People wearing masks are seen crowded together on a subway platform at the Fulton Street Subway Station as the city moves into Phase 3 of re-opening following restrictions imposed to curb the coronavirus pandemic on July 8, 2020 in New York City. (Ph

What makes a COVID-19 patient a “superspreader”?

Fortune said for some people, “the way the infection is happening in them is different, and they became superspreader people because of the biology of their infection.”

It’s also clear that there is a trajectory of the virus, and studies have shown that people tend to have a higher viral load early in the course of their infection — perhaps before symptoms even begin, if at all.

So if someone goes to an indoor event early on in their infection, being potentially more contagious but showing no symptoms, Fortune said this can create the perfect storm of a superspreader event.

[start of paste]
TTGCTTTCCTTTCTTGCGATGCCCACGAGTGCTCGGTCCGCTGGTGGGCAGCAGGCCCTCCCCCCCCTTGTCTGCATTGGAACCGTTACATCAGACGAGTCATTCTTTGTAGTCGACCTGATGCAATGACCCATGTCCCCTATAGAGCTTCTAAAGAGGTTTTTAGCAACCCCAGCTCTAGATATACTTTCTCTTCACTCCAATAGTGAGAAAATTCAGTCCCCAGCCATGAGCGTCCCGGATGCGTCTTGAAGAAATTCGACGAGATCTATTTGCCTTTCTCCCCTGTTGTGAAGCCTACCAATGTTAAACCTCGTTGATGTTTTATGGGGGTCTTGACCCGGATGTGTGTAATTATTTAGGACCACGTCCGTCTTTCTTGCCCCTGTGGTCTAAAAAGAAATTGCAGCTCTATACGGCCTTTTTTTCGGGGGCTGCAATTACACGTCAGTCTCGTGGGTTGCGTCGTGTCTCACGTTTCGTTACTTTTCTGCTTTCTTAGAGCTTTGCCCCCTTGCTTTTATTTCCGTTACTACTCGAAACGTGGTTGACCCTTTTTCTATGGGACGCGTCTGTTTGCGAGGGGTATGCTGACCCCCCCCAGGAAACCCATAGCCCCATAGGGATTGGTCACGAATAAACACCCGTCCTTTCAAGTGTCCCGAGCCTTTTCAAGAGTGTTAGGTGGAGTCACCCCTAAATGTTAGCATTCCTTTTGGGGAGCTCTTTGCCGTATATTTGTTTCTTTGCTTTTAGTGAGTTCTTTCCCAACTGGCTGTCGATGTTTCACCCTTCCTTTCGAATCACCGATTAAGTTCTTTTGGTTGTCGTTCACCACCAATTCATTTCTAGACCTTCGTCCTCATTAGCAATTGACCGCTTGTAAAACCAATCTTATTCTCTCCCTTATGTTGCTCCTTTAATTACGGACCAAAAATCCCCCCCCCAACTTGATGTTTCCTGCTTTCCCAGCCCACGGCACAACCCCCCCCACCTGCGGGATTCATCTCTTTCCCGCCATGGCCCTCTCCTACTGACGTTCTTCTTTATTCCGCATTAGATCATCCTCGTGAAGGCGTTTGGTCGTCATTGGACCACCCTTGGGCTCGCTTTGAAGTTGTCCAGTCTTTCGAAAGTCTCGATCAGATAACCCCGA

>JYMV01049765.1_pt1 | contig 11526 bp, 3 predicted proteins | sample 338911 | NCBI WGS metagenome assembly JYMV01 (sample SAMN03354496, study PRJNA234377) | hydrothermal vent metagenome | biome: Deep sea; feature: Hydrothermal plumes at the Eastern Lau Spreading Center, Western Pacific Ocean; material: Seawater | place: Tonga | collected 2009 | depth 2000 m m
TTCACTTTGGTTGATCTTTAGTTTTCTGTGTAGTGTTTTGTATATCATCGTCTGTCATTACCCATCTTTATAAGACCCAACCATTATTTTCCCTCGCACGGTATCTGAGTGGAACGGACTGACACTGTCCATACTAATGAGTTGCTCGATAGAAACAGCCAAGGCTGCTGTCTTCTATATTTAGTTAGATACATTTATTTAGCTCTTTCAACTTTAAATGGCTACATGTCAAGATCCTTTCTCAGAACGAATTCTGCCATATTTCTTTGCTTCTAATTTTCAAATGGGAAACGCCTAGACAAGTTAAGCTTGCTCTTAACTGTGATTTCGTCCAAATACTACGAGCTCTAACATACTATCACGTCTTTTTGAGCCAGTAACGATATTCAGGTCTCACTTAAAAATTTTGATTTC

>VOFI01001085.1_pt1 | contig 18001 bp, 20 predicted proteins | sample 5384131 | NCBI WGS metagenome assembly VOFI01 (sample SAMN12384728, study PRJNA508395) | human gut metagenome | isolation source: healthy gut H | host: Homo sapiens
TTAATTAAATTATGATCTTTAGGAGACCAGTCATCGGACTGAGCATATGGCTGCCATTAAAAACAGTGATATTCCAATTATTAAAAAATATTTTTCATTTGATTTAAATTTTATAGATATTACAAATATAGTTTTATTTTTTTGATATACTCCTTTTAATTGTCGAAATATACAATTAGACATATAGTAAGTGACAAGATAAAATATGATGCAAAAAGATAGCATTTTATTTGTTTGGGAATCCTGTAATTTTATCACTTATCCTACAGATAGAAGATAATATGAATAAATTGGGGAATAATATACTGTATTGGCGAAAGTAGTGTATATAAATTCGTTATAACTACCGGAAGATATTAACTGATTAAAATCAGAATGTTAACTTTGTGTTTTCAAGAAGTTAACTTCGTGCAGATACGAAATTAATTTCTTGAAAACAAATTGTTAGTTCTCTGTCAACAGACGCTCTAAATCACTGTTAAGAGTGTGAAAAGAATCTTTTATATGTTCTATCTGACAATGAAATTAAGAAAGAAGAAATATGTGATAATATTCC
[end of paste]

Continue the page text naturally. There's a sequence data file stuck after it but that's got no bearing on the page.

What makes a gathering a “superspreader” event?

Several incidents have been pinpointed as superspreader events, including a choir practice at a church in Washington state early in the U.S. outbreak.

In March, 61 members of a choir group met for their weekly practice — which was held nearly two weeks before the state’s stay-at-home order. One attendee felt ill, not knowing what they had, and inadvertently ended up infecting 52 others with COVID-19. Two members of the group later died.

“A superspreading event is the things we recognize from the news. All of these events where people came together and large numbers of people got infected,” Fortune explained. 

“It’s clear for that to happen, there needed to be the person who was infected at this sort of high level of infectivity, and then all those people had to be around them in sufficient proximity for a sufficient period of time so that they were able to get infected,” she said.

Disease trackers later identified the choir outbreak as a superspreader event, saying the singers sat 6 to 10 inches apart in different configurations during the 2.5 hour rehearsal.